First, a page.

Writing by Patrick Keddie
The message delivered to Irina Putilova’s friend, a fellow political activist in Russia, was blunt: “You should stop your activities, otherwise you might lose both your legs.”
It was not an idle threat.
A short time later, Putilova’s friend was attacked in the park and, as promised, both his legs were broken. Soon afterwards, she began receiving similar emails: “Do you want to get the same? Aren’t you afraid to go out of your house?”
Putilova believes that the police were behind the attacks and the threats, but she has also faced violence from Neo-Nazi groups in Russia. As a bisexual woman, her fears of the far-right are further compounded.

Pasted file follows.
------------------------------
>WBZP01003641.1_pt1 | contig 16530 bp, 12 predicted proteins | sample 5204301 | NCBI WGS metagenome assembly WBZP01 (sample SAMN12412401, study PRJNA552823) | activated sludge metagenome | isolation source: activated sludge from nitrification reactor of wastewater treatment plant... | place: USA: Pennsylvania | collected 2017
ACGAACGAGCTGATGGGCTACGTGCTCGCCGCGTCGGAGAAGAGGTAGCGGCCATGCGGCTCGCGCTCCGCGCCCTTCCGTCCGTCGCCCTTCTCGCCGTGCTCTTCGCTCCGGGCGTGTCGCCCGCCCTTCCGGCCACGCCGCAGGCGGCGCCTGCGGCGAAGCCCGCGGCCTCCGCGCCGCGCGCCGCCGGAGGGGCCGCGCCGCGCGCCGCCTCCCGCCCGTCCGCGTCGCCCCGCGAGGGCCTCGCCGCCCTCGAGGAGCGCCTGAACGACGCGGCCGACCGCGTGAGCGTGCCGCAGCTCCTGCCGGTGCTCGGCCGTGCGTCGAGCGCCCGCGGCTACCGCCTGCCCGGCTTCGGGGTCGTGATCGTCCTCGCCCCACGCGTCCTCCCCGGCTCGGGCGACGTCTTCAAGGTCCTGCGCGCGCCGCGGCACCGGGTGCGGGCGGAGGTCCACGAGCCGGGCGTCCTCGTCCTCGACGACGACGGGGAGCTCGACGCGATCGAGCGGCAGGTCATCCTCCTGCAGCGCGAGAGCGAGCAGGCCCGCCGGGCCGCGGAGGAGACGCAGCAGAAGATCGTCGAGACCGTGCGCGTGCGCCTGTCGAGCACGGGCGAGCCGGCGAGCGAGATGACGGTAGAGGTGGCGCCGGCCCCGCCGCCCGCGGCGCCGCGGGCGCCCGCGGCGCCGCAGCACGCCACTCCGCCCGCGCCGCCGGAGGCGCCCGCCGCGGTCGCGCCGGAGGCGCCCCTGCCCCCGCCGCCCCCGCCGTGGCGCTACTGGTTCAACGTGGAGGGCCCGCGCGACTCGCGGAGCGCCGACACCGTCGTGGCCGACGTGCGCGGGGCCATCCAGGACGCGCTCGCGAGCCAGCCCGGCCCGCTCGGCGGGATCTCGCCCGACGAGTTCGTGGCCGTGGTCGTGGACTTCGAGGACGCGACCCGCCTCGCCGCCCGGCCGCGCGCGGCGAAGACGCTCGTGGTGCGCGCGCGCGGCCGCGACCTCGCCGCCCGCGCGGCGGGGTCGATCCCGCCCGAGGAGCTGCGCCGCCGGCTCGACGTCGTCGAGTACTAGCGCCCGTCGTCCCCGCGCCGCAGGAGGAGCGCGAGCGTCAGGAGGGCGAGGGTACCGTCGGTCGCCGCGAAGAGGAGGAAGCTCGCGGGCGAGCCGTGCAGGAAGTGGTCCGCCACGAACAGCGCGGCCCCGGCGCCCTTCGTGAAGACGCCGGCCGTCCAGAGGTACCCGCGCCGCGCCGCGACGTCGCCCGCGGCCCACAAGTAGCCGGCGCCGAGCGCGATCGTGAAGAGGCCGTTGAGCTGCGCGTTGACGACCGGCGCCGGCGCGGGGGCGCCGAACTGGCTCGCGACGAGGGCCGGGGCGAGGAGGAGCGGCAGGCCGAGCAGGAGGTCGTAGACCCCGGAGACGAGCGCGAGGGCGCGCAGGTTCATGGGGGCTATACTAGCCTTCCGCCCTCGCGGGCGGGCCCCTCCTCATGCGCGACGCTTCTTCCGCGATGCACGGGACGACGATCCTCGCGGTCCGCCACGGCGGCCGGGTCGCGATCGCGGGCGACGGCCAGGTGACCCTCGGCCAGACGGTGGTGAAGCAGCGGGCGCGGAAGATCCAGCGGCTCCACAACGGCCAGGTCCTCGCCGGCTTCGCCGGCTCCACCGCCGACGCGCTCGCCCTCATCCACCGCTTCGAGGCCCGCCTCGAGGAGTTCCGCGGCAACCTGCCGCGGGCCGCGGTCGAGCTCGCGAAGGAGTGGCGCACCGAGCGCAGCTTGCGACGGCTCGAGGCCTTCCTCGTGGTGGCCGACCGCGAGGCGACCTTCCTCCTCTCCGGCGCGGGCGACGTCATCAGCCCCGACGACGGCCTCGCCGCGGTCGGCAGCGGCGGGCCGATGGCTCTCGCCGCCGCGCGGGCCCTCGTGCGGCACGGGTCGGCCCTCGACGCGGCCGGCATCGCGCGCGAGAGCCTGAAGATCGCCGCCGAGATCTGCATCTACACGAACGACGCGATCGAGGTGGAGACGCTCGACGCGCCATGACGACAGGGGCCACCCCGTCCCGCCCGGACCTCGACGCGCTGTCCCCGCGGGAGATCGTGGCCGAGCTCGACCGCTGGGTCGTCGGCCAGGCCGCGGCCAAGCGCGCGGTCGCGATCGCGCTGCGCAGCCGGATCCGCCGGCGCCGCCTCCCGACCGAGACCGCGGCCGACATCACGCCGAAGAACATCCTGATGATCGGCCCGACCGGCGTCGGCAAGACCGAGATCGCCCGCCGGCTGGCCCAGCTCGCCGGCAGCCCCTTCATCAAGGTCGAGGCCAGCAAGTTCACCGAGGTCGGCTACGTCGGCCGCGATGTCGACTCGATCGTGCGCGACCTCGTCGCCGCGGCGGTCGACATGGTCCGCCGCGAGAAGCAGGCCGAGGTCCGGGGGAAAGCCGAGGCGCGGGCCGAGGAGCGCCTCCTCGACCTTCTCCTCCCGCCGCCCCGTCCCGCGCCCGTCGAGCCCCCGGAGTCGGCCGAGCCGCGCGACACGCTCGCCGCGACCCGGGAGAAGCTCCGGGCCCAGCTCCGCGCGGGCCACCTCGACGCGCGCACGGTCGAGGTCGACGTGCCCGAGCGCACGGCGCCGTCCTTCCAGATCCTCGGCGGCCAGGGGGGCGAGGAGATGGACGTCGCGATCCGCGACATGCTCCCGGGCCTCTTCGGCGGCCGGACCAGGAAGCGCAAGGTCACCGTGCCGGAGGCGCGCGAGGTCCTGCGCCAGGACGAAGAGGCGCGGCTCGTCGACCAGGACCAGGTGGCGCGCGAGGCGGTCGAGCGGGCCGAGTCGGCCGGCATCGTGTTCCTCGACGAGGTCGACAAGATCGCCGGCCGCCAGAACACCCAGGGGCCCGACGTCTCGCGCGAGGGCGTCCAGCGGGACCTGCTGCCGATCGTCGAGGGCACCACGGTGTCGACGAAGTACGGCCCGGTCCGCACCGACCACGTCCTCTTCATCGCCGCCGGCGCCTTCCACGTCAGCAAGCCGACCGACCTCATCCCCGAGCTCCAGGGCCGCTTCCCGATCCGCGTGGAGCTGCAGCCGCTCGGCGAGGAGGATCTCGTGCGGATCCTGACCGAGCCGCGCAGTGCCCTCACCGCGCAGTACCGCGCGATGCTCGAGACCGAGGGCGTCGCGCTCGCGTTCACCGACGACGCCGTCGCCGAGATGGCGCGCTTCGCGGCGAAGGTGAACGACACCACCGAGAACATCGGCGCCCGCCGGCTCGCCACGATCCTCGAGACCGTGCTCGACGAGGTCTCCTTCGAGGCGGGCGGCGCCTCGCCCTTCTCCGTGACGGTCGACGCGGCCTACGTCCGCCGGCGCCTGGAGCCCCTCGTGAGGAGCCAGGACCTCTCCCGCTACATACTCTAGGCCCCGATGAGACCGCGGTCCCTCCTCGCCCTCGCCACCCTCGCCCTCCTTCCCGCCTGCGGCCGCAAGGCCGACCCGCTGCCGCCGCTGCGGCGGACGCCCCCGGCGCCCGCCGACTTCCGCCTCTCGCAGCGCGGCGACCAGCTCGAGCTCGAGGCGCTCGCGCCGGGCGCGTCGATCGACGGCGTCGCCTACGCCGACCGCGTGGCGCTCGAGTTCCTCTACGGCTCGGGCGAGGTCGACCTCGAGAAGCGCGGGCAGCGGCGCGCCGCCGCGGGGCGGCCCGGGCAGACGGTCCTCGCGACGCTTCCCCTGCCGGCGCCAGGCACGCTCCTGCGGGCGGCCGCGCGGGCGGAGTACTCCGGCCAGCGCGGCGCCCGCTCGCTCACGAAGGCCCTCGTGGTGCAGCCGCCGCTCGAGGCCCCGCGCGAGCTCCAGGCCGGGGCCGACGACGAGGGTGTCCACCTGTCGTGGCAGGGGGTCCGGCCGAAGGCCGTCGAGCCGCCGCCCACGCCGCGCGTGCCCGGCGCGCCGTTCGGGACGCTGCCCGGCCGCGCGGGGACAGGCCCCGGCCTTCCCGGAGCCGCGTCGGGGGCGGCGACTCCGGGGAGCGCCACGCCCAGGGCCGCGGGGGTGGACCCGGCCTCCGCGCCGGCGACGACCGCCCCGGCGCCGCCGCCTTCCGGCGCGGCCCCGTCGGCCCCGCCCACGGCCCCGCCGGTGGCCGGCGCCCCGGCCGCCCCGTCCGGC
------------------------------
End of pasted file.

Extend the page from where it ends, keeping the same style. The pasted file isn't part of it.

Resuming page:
“They attack you because you’re a political activist,” she says. “If they also know that you’re LGBT [lesbian, gay, bisexual or transgender], they can really kill you.”
Putilova fled Russia and made it to the United Kingdom. Here, she decided to claim asylum, as she had visited before, has friends here and speaks English. Yet her hopes for safety have been far from straight-forward. Following her initial asylum interview in November 2013, she was held in custody. She was at risk of being deported to Russia within days.
[Read the rest of the article published by Al Jazeera here]